Seanna van Helten and Penny Harpham started She Said Theatre because they couldn’t see any clear pathways to make the type of work they wanted to create. Now their new show, Fallen, a powerful new work about fallen women finding a new life on the other side of the world, opens at fortyfivedownstairs this week, following a highly successful premiere season in Sydney. I spoke to van Helten about creating the company and this work, how it has been impacted by the #MeToo movement, and how she sees women in theatre.
They met at met at the University of Queensland, and both really wanted to make their careers in theatre.
“We could see that women were underrepresented in the main stage as writers and directors and even performers. We sensed this absence without really being in any conversation about it. But we did have these very talented, very capable, and very driven female artists around us in the independent theatre scene, so we just sort of went for it, and learned as we went” van Helten said on the inception of She Said Theatre.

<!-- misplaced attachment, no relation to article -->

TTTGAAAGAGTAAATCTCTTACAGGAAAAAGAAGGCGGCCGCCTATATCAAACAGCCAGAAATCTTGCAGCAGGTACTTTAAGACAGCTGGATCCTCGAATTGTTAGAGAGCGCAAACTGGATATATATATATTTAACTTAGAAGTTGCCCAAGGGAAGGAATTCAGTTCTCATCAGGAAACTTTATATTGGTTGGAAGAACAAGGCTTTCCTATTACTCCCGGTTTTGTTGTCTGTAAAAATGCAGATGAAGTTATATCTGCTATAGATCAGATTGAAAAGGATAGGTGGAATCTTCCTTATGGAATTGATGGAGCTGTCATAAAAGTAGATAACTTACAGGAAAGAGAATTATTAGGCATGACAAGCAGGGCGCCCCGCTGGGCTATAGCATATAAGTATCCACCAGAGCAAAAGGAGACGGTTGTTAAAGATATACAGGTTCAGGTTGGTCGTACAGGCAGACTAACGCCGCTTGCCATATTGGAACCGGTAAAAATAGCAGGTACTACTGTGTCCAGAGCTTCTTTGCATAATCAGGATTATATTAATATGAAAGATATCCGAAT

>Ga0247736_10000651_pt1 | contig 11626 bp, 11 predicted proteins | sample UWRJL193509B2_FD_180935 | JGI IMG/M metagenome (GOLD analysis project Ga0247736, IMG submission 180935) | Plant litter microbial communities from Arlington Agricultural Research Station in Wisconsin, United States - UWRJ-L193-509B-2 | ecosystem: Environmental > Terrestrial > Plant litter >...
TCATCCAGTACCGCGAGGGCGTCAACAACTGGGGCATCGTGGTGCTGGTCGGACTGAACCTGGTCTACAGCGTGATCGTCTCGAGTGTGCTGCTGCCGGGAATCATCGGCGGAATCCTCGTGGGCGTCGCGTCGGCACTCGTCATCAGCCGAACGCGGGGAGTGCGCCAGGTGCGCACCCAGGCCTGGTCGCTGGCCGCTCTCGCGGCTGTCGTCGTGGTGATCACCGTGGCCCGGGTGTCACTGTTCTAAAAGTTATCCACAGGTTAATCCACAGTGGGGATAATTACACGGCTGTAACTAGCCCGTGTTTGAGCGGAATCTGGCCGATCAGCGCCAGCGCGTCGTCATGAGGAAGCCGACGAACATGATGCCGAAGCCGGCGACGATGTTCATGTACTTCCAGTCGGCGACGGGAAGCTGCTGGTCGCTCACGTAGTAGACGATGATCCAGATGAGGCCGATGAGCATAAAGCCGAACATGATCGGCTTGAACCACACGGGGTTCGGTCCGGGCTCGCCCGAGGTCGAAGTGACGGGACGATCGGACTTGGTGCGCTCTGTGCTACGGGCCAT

“Years later, the conversation did really pick up in a big way – the Australia Council released their Women in Theatre report which confirmed that main stage Australia theatre is dominated by white men in the key creative positions. We have been creating works as She Said on and off for about twelve years now and while the conversation has certainly broadened and amplified during that time, there are still inequalities that remain unchanged, if at least no longer unchallenged. You only need to look at who is running all the major performing arts companies to see how that plays out” she said.
She’s passionate about seeing equality in the arts.
“As a community we still need to keep questioning and calling out inequality. It’s not just about who’s in charge and who’s making all the creative decisions, but how that excludes and undervalues certain perspectives and voices, how that influences the types of stories that are programmed, how that shapes the audiences’ tastes and ideas of what constitutes merit” van Helten said.